C is for Connecting Device
The critical link between harnesses and anchorage points is the connecting device.
A lanyard is a flexible line securing a full-body harness to an anchorage point. There are two basic categories: non-shock-absorbing and shock-absorbing. The more common and safer is the shock-absorbing variety, which comprises the majority of all lanyards sold today. Do not use non-shock-absorbing lanyards for fall arrest.
Shock-absorbing lanyards provide deceleration distance during a fall, reducing fall arresting forces by 65-80 percent below the threshold of injury, as specified by OSHA and recommended by ANSI. The most reliable include a special shock-absorbing inner core material surrounded by a heavy-duty tubular outer jacket that doubles as a backup web lanyard. Per OSHA, all lanyards must have double-action, self-closing, self-locking snap hooks to reduce the possibility of roll-out.
Shock absorber packs can be attached to, or built into, non-shock-absorbing lanyards to provide shock-absorbing capability. During a fall, an inner core smoothly expands to reduce fall arrest forces. Some feature a backup safety strap.
Self-retracting lifelines (SRLs, fall limiters, personal fall limiters, yo-yos, seatbelts, blocks, etc.) are alternative connecting devices.
While traditional 6-foot shock-absorbing lanyards allow for up to 6 feet (1.8 meters) of free-fall distance prior to activating, self-retracting lifelines require less than 2 feet to arrest free falls. With their shorter activation and arresting distances, self-retracting lifelines reduce the risk of workers' hitting the ground or impacting obstructions at lower levels. They also allow for easier rescue.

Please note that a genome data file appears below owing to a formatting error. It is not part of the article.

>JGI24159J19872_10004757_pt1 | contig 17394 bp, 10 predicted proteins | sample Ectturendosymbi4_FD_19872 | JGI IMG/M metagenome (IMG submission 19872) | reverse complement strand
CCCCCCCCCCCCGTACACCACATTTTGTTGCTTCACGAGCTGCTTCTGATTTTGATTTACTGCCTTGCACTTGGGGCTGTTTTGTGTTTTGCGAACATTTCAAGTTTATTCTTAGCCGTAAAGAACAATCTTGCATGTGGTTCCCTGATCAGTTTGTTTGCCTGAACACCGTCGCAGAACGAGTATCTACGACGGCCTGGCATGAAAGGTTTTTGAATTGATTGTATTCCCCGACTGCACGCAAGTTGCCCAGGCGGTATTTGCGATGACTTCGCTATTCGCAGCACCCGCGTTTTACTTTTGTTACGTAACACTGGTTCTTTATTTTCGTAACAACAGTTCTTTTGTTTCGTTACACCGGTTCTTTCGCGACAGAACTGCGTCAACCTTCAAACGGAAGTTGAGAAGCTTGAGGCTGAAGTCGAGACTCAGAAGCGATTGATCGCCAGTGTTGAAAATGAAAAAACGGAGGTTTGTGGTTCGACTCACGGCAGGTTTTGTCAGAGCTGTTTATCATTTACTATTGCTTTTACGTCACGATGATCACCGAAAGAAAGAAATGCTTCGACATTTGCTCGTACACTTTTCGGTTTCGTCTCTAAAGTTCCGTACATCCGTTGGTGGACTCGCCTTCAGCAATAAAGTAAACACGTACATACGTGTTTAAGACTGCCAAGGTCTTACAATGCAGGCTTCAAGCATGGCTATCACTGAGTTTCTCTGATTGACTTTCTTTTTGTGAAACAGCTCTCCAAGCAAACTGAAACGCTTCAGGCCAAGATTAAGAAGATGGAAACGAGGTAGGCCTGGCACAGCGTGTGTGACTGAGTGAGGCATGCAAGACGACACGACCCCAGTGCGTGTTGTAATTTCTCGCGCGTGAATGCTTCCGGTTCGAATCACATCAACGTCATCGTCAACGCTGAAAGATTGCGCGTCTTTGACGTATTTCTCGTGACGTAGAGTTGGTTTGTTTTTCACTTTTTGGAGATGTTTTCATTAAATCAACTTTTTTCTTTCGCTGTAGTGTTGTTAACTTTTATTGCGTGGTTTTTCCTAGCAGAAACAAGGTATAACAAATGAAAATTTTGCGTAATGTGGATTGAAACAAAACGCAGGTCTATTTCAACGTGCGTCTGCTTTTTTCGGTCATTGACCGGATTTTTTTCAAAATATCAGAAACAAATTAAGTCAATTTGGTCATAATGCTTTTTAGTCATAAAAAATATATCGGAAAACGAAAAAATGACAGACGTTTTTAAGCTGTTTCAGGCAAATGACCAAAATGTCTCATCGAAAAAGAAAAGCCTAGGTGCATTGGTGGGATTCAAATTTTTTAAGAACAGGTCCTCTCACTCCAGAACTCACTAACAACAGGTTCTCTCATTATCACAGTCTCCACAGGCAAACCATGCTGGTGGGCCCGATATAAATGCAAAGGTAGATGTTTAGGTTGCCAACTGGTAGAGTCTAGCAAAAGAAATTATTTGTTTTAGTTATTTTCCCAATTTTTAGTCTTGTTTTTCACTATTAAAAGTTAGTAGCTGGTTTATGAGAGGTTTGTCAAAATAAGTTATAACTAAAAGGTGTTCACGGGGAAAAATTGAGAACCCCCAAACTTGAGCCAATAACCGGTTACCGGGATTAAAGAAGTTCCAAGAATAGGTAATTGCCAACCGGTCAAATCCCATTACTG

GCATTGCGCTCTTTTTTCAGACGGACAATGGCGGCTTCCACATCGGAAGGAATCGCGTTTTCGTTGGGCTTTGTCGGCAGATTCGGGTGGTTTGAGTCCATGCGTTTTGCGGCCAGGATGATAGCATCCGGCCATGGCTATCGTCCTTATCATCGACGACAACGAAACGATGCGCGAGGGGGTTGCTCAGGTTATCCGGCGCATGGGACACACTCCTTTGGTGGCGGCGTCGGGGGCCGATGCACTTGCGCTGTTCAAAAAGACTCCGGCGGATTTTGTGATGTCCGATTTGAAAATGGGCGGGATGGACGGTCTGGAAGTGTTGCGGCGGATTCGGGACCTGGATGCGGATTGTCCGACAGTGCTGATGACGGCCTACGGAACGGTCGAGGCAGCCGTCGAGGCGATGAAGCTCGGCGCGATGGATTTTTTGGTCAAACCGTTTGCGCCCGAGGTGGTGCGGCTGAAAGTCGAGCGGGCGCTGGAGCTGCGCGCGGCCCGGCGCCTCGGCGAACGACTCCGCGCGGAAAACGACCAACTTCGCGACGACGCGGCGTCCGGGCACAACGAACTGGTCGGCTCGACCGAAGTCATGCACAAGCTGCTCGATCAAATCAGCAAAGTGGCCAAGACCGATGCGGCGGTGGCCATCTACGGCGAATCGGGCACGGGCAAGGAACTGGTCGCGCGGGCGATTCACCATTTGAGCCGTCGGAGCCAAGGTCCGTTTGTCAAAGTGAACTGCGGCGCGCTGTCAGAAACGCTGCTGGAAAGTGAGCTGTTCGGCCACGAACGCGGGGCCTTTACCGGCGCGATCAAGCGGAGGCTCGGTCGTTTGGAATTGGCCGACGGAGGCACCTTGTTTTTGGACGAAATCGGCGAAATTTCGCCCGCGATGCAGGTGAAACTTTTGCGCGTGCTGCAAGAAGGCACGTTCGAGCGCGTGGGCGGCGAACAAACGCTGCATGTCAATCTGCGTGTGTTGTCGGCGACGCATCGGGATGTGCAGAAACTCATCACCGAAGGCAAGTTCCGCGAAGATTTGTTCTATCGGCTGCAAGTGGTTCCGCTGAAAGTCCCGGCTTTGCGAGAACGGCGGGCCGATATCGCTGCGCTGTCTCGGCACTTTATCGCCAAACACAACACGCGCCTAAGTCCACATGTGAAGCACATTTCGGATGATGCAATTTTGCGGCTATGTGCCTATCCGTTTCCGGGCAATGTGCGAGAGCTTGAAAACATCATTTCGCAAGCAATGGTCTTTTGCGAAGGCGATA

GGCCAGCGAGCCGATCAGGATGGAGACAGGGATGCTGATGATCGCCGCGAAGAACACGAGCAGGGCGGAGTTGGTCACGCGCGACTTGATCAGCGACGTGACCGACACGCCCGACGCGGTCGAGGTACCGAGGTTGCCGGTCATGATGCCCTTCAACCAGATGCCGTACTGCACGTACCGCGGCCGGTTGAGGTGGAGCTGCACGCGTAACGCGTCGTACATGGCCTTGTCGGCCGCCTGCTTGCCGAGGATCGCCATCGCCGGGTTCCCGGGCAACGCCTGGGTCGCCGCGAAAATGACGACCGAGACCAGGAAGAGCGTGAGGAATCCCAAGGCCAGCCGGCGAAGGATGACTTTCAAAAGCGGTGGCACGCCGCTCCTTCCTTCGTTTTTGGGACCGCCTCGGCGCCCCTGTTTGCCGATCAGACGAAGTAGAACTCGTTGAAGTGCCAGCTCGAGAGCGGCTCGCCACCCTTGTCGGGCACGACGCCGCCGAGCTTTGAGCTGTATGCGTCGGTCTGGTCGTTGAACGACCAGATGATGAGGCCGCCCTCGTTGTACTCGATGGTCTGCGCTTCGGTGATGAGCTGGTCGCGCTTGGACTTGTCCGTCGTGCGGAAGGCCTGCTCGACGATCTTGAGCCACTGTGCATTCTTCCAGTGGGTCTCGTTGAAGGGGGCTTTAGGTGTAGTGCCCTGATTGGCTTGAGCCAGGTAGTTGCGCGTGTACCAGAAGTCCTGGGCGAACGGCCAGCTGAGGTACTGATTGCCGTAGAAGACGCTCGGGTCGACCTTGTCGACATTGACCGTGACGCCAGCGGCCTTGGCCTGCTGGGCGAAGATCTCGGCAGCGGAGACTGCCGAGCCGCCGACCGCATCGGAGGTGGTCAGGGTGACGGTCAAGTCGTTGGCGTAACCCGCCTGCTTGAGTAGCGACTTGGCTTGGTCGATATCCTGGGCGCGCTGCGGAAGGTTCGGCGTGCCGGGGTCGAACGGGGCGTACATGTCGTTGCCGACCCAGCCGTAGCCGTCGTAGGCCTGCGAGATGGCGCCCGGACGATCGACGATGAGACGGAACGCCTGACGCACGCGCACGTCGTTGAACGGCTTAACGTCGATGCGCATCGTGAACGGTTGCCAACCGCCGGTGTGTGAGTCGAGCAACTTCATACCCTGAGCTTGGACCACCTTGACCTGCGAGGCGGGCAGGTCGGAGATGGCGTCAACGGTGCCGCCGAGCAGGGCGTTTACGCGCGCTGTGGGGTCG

Self-retracting lifelines enable greater horizontal and vertical mobility than standard 6-foot shock-absorbing lanyards. Self-retracting lifelines are available with working capacities from 6 feet (1.8 meters) to 175 feet (53 meters).
Whenever possible, when using a lanyard or lifeline, position the anchorage point directly overhead to protect the worker from a swing fall or pendulum effect during a fall.
While no single component is subjected to the total fall force, connecting devices comprise only one strength member (e.g., webbing, rope, steel cable). Substandard design, poor-quality workmanship, excessive exposure to UV light or to chemicals, physical damage, improper storage, or inadequate inspection can lead to device failure.
Evaluate the following when choosing a connecting device:
- Type of work and specific worksite conditions, including the presence of moisture, dirt, oil, grease, acids, electrical hazards, and ambient temperature.
- Potential fall distance—usually greater than anticipated. Consider the length of the connecting device, the length of elongation during deceleration, and worker height, then add a safety factor.
- Compatibility of system components. A personal fall arrest system should be designed and tested as a complete system because components from different manufacturers may not be interchangeable or compatible; this can cause roll-out.
- Product quality. While OSHA regulations are U.S. law and are enforced by a federal agency, ANSI standards are self-enforced, with no inspectors. Do not take stated performance per ANSI guidelines for granted.
The consequences of failure of a personal fall arrest system can be severe and far-reaching: worker injury or fatality, lawsuits, higher insurance and workers' compensation premiums, and lost time from the job. The best fall protection cultures of safety begin with the ABCs.
This article originally appeared in the July 2015 issue of Occupational Health & Safety.